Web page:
I think one of the key points is to write code that is easily changable. This normally favours the specific instead of the abstract. There are also some design patterns that tend to build very big pillars through your code. Such pillars have a tendency to make changes happen in the wrong places because you get afraid of changing those monumental central pieces of your code that you really should be changing.

Test coverage is a really great helper in allowing you to do fearless refactoring. It's the parachute that makes the difference between the crazy and the sane test plane pilot.

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Good test coverage is the best defense against frequent changes.

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  1. anticipate the changes, if/when you can, and generalize the requirements if possible
  2. more importantly, anticipate the time between changes
  3. chunk the work/features/iterations so they can be completed in the time between changes
  4. voila! you're now doing agile on the fly and constant change seems normal 8-P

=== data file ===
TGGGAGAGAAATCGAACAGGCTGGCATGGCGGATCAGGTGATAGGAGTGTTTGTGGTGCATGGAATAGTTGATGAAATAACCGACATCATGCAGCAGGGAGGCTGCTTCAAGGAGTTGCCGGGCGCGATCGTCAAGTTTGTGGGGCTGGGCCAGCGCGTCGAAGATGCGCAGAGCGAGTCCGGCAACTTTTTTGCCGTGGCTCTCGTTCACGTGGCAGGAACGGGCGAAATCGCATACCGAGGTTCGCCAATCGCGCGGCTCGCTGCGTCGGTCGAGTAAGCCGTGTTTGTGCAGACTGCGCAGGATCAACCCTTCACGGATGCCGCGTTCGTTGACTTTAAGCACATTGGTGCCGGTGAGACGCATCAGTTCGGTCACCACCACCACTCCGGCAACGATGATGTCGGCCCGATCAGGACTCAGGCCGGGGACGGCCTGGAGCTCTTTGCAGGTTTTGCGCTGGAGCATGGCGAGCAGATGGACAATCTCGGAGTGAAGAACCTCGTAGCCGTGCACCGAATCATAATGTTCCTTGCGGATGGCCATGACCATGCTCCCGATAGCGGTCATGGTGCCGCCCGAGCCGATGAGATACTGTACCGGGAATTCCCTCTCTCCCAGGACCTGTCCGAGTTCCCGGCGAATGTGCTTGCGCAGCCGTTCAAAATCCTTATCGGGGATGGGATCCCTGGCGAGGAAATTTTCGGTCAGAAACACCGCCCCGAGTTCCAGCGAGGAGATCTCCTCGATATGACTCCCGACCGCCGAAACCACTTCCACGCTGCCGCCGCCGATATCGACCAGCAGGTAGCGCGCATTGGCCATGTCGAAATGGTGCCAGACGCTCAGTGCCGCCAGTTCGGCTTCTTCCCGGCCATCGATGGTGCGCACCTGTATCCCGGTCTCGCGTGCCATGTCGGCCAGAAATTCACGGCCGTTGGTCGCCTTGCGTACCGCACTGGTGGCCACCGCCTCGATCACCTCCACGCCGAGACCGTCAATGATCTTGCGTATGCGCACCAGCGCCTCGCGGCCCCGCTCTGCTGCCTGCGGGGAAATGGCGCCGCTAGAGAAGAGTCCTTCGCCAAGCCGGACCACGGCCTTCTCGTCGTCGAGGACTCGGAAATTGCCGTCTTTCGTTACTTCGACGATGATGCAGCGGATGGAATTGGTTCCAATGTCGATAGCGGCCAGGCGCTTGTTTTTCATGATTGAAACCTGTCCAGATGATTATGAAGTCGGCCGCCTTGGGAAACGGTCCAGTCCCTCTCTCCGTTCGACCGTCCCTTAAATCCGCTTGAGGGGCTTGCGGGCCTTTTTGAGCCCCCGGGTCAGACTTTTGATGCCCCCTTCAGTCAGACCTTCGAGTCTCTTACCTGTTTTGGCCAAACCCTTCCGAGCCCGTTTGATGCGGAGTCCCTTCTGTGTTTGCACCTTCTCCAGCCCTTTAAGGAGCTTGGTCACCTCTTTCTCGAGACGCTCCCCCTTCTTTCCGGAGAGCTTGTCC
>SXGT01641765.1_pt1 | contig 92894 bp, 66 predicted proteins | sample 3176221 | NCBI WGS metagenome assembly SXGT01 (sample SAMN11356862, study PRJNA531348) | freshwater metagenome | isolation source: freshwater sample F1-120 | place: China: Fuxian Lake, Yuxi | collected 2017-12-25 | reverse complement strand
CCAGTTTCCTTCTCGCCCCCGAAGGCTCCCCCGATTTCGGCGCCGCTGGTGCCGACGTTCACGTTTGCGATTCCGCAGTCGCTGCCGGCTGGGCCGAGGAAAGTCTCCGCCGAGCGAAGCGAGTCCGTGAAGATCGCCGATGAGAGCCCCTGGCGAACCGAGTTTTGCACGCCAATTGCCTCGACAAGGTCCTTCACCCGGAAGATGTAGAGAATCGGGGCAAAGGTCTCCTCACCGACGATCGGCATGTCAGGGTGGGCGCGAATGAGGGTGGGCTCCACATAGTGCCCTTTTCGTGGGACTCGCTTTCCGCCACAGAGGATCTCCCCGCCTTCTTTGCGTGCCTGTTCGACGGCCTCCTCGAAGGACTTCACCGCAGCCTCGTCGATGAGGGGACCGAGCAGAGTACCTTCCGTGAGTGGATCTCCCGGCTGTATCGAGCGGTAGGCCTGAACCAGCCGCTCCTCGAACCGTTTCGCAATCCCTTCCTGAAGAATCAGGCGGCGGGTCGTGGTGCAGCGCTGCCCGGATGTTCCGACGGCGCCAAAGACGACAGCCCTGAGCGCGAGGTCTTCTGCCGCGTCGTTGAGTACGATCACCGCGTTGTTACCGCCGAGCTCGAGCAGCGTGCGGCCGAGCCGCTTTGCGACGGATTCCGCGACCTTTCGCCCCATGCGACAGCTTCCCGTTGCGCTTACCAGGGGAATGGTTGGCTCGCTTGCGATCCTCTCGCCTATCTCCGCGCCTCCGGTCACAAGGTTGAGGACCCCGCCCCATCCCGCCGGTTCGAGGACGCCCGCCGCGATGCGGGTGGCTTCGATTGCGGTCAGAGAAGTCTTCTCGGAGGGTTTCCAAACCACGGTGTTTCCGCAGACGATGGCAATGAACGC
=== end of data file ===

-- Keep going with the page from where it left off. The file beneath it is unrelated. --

5. take aspirin, whine at boss, loop back to #1 ;-)
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Frequent changes to a project's requirements, including adding or removing features, does not necessarily lead to spaghetti code, but it probably will if you don't write modular software (see Modular Programming). The things to strive for include the following:

  • Each module (whether it is a function, class, library, or complete application) has a well defined purpose.
  • Each module is ideally no larger than it needs to be to serve its defined purpose.
  • Modules are loosely coupled, meaning they can be substituted for other modules without causing the software to break.
  • Modules can be tested individually to verify that they serve their purpose without error.
  • Modules are organized in a way which helps to make the problem domain intuitive to other programmers.

Given well organized modules (again, these can be functions, classes, libraries, and full applications) that work together while being loosely-coupled, the way to deal with changes in requirements is to write new modules, expand on existing modules, and connect modules in new ways.

As for how you arrive at a situation of having these nice software modules in the first place, refactoring is key. Other practices such as unit testing and a development methodology (such as Scrum) are also helpful, but refactoring is your bread and butter--and it is one thing that many business environments do not make enough time for.

For good advice on writing loosely coupled code, do some research on dependency injection.